"Kid spends large amount of parents' money in online/mobile game without parent knowing," may be a headline of the past.
The UK's Office of Fair Trading has finished its investigation, written a new set of guidelines for such games, and given them two months to either shape up or ship out.
In-game payments are not be authorised without the express permission of the account holder, and if there are any hidden costs associated with the game, they must be stated upfront. In-game advertising must be declared, as must any use of personal data.
Hand-in-hand with the 'Principles for online and app-based games' comes sage if obvious advice for parents.
Check that your device requires a password for every purchase and take a closer look at the game your child is playing, particularly to see if it contains micro-transactions (or, indeed, online socialising). Better still, play the game yourself, and keep an eye on it over time, because things change in updates.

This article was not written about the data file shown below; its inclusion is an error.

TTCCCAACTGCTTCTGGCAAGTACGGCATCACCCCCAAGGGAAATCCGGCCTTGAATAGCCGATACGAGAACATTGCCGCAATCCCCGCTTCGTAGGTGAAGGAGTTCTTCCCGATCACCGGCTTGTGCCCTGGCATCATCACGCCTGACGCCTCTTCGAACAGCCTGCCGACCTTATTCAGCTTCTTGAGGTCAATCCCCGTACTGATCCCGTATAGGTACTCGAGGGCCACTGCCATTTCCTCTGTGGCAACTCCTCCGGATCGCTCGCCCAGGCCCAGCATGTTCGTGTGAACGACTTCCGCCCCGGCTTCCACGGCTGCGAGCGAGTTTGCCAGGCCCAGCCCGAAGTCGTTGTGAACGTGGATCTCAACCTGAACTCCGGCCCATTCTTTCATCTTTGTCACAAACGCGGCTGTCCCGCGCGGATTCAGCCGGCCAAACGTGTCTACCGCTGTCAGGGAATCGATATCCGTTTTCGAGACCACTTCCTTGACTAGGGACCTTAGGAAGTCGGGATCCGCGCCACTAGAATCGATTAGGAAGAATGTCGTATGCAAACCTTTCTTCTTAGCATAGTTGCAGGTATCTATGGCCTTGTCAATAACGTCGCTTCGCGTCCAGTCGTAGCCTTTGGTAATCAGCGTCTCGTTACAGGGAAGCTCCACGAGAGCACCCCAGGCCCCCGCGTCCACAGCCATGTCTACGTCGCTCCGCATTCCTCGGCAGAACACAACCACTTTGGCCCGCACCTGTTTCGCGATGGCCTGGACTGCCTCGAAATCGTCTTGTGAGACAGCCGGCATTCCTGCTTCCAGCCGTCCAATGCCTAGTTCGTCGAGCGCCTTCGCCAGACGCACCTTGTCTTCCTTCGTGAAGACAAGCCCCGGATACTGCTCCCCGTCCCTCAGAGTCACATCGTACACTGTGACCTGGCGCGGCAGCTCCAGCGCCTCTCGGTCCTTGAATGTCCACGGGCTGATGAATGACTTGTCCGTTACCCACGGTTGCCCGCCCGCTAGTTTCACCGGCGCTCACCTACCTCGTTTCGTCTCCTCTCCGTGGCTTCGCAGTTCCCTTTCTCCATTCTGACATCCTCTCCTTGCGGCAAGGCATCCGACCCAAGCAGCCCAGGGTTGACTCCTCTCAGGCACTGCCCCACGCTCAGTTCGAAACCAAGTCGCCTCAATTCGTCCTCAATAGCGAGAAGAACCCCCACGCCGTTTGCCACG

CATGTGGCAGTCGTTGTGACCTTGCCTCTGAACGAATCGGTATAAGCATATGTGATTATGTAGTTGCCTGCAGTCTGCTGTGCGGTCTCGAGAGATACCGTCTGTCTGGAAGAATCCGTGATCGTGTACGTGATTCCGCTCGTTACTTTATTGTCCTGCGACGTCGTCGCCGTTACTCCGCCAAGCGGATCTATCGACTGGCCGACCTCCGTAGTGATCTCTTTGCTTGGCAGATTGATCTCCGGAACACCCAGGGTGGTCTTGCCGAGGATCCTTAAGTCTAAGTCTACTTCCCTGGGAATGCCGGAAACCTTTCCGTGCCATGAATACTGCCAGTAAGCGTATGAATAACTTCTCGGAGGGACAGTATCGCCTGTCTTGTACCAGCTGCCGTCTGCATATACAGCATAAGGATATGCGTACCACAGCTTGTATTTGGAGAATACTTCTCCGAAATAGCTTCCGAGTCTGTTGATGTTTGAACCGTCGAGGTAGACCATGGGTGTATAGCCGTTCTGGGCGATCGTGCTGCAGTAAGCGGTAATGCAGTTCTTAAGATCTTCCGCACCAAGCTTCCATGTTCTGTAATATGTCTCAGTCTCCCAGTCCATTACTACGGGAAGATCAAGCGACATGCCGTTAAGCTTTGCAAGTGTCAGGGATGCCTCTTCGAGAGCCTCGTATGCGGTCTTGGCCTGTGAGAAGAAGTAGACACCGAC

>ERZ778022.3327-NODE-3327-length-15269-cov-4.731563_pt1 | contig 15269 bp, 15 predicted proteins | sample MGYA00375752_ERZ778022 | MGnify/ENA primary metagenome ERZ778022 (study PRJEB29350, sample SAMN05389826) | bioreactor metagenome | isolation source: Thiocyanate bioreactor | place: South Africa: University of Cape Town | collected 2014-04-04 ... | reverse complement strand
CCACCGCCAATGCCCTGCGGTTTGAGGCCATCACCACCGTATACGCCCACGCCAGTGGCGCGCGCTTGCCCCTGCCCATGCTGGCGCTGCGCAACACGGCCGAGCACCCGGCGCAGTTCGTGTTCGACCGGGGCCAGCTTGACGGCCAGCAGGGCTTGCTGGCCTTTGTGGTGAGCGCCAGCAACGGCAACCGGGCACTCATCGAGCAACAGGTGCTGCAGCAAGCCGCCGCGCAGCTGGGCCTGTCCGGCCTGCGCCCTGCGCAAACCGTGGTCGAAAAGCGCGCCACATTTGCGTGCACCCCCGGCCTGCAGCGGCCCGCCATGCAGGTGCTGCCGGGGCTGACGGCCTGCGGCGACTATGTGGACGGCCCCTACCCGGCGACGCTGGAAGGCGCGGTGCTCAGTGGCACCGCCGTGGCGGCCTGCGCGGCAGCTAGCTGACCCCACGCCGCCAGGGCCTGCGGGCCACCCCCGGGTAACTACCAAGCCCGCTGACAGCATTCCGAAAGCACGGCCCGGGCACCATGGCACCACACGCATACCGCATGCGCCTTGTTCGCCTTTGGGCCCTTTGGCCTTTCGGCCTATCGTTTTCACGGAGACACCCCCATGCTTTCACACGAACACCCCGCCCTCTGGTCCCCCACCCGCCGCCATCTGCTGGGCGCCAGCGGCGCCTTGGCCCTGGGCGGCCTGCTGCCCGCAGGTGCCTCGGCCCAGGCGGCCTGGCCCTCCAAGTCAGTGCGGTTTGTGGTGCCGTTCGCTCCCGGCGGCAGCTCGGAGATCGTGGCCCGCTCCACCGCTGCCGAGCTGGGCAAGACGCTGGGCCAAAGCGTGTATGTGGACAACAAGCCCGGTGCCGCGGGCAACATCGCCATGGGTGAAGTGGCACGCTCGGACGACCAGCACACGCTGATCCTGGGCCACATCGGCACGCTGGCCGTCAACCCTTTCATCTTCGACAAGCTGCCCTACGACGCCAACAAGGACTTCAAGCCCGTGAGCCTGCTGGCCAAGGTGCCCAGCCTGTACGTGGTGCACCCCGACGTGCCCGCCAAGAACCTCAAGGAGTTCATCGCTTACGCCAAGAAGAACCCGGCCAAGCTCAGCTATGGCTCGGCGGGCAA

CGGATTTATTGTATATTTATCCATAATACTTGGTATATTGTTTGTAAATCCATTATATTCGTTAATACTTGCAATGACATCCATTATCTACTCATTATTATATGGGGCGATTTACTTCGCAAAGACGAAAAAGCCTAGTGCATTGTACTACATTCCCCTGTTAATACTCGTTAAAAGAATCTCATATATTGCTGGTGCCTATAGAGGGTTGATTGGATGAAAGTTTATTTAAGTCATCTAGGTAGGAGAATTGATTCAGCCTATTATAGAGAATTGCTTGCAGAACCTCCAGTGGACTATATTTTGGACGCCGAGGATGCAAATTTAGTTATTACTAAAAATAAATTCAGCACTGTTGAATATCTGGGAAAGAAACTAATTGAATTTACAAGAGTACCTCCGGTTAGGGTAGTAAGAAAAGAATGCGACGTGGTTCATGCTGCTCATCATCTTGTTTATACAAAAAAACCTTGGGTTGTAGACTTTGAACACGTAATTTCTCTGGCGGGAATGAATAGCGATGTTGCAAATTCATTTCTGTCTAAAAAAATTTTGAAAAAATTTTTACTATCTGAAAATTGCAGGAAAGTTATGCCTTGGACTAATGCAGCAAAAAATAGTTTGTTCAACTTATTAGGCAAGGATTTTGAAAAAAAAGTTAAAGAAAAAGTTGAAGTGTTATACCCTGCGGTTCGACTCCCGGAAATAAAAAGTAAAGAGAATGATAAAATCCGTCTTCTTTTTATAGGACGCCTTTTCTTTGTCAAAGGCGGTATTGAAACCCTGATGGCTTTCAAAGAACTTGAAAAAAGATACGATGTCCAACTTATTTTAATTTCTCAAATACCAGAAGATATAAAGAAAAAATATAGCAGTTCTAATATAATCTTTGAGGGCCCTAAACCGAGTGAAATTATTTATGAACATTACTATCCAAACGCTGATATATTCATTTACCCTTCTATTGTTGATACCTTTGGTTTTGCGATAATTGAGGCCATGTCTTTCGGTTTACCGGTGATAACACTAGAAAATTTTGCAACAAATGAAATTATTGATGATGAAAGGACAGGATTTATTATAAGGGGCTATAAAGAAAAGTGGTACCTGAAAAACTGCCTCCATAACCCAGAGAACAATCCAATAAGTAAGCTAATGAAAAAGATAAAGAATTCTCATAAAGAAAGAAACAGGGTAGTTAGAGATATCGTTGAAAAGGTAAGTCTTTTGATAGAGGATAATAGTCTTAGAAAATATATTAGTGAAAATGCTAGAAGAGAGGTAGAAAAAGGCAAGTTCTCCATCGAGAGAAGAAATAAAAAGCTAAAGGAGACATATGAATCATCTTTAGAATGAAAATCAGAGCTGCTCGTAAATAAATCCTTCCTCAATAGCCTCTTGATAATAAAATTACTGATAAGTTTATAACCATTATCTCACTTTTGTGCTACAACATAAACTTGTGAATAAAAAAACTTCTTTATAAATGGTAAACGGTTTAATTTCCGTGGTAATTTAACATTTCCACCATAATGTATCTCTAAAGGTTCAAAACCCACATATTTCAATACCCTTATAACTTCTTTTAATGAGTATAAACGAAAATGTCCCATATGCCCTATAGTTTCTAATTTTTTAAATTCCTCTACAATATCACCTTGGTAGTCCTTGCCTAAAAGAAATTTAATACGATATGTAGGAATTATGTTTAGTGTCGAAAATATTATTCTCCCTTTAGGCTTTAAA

"The online and apps-based games industry has already made significant improvements during our consultation process," said OFT chief exec Clive Maxwell. "But it still needs to do more to protect children and treat its customers fairly."
UK publisher body UKIE said: "Done responsibly, micro-transaction based business models give choice and value for both players and businesses. Flexibility for companies to operate different business models is crucial, and it is good to see the OFT recognise this. We will work with the OFT on briefing sessions for games companies to better understand the application of the principles."
A list of the proposed Principles for online and app-based games (I can't find finalised, only a summary) can be found on the OFT website.